Field of Science

Reclaiming my explainer energy (from MOOCing back to blogging)

My Useful Genetics MOOC (massive open online course) isn't really over yet, but almost all the work is done so I'm finally able to think about research.  And it's high time, because we have two research visitors in the lab for the next few months, the post-doc and I have two reviews to write, and I need to write a grant proposal for a Sept. 15 deadline.

I'd better start with the proposal.  We've had 5 (or is it 6?) unsuccessful tries to get CIHR funding for work on the mechanism of DNA uptake so, even though one of our visitors brings expertise that would help with this, I've given up hope of ever getting serious funding for this work.  We then made one try to get funding for a new project, aiming to predict recombination in natural populations.  This was solidly rejected.  So now I'm going to go back to our funded strength, the regulation of competence.
We have several papers in this area recently, and lots of directions to investigate.
Here I've pasted directions onto our standard diagram of competence regulation - all the blue boxes are regulatory problems in serious need of investigation.  I won't necessarily include them all in the proposal, and there are probably other problems I've forgotten about, but here are the basics:
  1. Fructose:  Competence is regulated by cAMP levels which are elevated by the H. influenzae phosphotransferase system (PTS) in response to depletion of the sugars that the PTS would otherwise transport.  In H. influenzae the only such sugar is fructose.  Regulation by fructose levels in the host environment makes no regulatory sense.
  2. Sxy-CRP interactions: We've done a lot of work on these, and by we I mean the former RA (she has a great new job in a high-powered lab across the street) and former grad student/postdoc (he has a great new job at the University of Regina).  But we still don't know what's going on.
  3. Hfq:  Hfq is important for the activities of small regulatory RNAs. Knocking out Hfq reduces competence 10-fold, by an unknown mechanism that's independent of the purine-repression effect described below.
  4. Toxin-antitoxin system: One pair of genes regulated by competence turns out to encode a probable toxin-antitoxin system, with the antitoxin preventing the toxin from preventing DNA uptake and transformation.  We have no idea  whether this futile combination has any biological function.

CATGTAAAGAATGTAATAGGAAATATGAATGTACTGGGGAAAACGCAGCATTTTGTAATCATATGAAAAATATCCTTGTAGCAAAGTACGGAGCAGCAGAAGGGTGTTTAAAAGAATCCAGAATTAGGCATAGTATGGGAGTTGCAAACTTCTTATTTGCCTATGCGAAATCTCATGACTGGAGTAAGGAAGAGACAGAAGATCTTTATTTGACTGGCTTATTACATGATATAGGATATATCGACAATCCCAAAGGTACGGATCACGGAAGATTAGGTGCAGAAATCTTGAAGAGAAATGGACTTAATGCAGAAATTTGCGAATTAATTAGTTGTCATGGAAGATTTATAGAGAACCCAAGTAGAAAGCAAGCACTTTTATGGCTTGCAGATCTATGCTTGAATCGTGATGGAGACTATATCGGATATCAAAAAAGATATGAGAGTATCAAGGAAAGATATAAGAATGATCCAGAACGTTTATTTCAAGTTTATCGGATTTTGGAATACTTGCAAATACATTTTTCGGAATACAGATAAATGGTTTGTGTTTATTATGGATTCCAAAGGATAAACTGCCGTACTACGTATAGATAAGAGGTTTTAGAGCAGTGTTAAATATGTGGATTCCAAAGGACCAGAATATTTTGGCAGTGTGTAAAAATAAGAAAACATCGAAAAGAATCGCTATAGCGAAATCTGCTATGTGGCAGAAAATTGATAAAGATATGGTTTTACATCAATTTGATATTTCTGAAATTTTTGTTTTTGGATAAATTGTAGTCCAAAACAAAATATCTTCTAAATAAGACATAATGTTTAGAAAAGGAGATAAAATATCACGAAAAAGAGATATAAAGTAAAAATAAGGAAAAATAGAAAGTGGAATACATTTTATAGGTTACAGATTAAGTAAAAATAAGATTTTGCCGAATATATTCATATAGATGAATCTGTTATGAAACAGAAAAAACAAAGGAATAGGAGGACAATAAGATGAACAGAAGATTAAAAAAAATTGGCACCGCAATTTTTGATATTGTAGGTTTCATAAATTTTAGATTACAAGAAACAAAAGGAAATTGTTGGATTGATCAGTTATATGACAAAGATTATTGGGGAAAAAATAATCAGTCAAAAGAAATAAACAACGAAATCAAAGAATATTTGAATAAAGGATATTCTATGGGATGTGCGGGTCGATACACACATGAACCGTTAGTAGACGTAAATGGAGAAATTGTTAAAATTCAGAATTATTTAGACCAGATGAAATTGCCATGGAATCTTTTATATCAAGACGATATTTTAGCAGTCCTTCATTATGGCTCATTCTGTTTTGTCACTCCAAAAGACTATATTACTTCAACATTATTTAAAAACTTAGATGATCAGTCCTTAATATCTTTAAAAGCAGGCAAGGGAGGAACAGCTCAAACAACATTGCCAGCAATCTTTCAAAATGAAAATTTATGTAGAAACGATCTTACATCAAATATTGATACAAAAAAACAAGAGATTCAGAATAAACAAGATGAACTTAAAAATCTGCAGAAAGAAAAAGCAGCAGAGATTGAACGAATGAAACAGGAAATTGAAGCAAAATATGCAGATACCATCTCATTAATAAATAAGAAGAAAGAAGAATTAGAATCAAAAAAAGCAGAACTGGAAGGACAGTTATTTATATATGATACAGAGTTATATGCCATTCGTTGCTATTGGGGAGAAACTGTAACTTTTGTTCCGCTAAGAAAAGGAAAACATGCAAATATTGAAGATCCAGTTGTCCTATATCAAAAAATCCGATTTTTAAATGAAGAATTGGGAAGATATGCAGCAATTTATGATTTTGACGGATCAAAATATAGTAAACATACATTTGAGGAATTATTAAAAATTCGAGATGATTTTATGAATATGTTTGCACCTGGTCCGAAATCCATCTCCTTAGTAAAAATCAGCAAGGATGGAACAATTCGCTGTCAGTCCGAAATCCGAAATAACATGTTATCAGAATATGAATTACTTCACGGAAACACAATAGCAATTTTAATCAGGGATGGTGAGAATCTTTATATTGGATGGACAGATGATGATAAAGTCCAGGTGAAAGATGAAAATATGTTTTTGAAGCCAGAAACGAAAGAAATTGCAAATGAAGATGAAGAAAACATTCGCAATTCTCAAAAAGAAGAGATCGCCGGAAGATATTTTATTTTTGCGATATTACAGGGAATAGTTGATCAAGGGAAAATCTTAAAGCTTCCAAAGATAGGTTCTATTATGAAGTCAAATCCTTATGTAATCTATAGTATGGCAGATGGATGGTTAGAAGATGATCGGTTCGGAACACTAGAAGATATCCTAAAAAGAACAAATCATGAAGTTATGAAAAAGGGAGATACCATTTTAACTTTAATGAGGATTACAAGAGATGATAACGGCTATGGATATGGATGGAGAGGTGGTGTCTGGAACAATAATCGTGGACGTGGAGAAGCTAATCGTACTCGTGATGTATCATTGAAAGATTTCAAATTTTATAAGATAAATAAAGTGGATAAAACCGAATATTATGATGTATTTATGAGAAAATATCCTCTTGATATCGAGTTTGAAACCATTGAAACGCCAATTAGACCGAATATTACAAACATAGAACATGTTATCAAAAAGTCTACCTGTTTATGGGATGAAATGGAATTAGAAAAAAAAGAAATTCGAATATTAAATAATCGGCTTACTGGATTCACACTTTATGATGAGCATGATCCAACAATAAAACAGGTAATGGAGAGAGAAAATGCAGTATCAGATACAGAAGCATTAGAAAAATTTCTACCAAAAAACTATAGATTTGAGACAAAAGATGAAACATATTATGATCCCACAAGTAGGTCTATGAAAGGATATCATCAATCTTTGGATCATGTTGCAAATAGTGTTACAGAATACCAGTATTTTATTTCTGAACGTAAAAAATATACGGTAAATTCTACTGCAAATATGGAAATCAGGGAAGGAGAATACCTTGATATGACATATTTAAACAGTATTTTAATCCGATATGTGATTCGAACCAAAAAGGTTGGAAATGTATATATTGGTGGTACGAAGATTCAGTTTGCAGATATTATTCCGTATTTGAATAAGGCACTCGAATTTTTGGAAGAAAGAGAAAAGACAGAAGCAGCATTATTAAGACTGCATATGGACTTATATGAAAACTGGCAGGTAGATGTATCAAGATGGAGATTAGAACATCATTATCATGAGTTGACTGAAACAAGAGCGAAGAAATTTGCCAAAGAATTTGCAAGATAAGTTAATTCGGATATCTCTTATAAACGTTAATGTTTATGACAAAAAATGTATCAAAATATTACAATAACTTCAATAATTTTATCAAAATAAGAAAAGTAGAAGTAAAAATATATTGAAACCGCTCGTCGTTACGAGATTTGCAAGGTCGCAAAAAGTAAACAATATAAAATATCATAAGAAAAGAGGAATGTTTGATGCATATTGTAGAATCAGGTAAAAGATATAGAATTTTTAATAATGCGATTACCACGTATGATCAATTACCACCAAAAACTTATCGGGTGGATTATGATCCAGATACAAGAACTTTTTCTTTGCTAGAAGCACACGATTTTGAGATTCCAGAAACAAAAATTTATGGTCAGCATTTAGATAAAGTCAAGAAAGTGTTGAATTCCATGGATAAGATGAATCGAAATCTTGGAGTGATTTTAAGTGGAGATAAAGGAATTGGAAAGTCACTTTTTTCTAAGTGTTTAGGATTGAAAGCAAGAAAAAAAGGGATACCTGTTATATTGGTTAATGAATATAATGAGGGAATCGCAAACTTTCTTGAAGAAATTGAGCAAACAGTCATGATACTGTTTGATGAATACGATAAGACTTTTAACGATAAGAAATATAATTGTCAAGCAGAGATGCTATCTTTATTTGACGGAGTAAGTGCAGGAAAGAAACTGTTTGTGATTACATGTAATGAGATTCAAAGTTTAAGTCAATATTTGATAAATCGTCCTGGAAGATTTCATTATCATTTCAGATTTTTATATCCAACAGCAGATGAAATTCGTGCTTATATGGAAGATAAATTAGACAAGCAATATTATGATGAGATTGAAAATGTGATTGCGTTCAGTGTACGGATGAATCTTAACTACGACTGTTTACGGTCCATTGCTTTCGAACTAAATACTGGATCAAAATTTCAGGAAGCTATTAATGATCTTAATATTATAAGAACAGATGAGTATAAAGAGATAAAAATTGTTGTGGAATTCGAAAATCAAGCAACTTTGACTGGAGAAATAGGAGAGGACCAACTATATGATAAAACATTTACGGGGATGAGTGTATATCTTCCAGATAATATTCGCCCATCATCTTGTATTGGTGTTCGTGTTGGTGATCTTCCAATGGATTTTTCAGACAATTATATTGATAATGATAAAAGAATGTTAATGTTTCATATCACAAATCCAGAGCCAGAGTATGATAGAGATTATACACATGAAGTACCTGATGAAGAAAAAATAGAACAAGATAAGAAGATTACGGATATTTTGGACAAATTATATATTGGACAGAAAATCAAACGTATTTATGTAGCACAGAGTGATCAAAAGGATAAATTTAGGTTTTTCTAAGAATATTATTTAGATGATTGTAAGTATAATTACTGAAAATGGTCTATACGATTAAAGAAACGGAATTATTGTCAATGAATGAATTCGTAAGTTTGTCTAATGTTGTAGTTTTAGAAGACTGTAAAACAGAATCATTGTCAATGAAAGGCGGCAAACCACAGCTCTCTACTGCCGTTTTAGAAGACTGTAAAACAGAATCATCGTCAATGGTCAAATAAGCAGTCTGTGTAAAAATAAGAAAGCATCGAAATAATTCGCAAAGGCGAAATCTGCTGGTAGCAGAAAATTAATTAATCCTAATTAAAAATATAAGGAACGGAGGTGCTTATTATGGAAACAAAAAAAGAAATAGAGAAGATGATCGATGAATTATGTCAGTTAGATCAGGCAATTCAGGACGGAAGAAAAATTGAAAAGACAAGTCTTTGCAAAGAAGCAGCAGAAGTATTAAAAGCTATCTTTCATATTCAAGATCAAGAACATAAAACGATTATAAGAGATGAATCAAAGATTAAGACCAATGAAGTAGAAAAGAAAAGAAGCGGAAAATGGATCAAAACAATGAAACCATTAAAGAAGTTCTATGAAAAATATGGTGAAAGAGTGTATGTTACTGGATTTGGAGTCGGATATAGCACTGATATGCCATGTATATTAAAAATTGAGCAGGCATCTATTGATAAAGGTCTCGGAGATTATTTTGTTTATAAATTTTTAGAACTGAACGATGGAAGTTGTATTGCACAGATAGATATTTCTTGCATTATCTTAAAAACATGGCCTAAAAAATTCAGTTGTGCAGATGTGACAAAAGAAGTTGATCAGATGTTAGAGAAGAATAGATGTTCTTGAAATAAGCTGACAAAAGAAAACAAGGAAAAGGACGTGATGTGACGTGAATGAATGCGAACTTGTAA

5. Regulation by purines: We have a nice new paper out about the purine regulation, showing that it acts by stabilizing the sxy mRNA secondary structure that blocks translation.  But we have only very indirect evidence of how it does this.
  6. Effect of PRPP on sxy mRNA translation:  The indirect evidene suggests that purines may regulate sxy mRNA translatability by changing the intracellular level of the intermediate PRPP (phosphoribosyl pyrophosphate).  We probably can't investigate this biochemically, because PRPP is not something you can buy (probably very unstable?).  But maybe we can investigate its role genetically, by making more mutants.
  7. Stalled replication forks:  We have been hypothesizing that one function of the competence regulon's proteins is to stabilize replication forks that have stalled because of a shortage of nucleotides.  One way to test this is to see if hydroxyurea induces either the regulon or competence, because hydroxyurea inhibits the enzyme ribonucleotide reductase, which is needed to convert NTPs to dNTPs for DNA synthesis.  I'm told that hydroxyurea is known to cause stalling of replication forks, though I haven't looked for this yet.
  8. murE mutants: Point mutations in the cell wall biosynthesis gene murE cause constitutive expression of the competence regulon.  We have no idea why.


  1. You are right, hydroxyurea is the stuff to use to induce replication fork stalling. Since you inhibit RNR, it is also reversible by washing your culture. I'm not really sure if bacterial RNR is affected by HU, though. I'm only aware of HU being used in eukaryotes.
    Alternatively, you could try camptothecin that induces fork stalling by TOP1 inhibition. This is also reversible, but again I don't know about effectivity in bacteria.
    An approach that will work in all organisms is cross-linking of DNA by Mitomycin C, but that is definitely irreversible.
    In all of those cases you will also have to think about repair pathways, since fork stalling will induce homologous recombination.

  2. We know from experiments I did 20 years ago that crosslinking by mitomycin C doesn't induce competence. Now I think it's important that the fork stalling be due to nucleotide scarcity, so HU is just what we want.

    So I just did a Google Scholar search for 'hydroxyurea Escherichia coli' and found two nice papers from 1967 and 1972 that showed excellent inhibition, and the range of test conditions to use. Now I just need to check that these conditions aren't toxic to H. influenzae.


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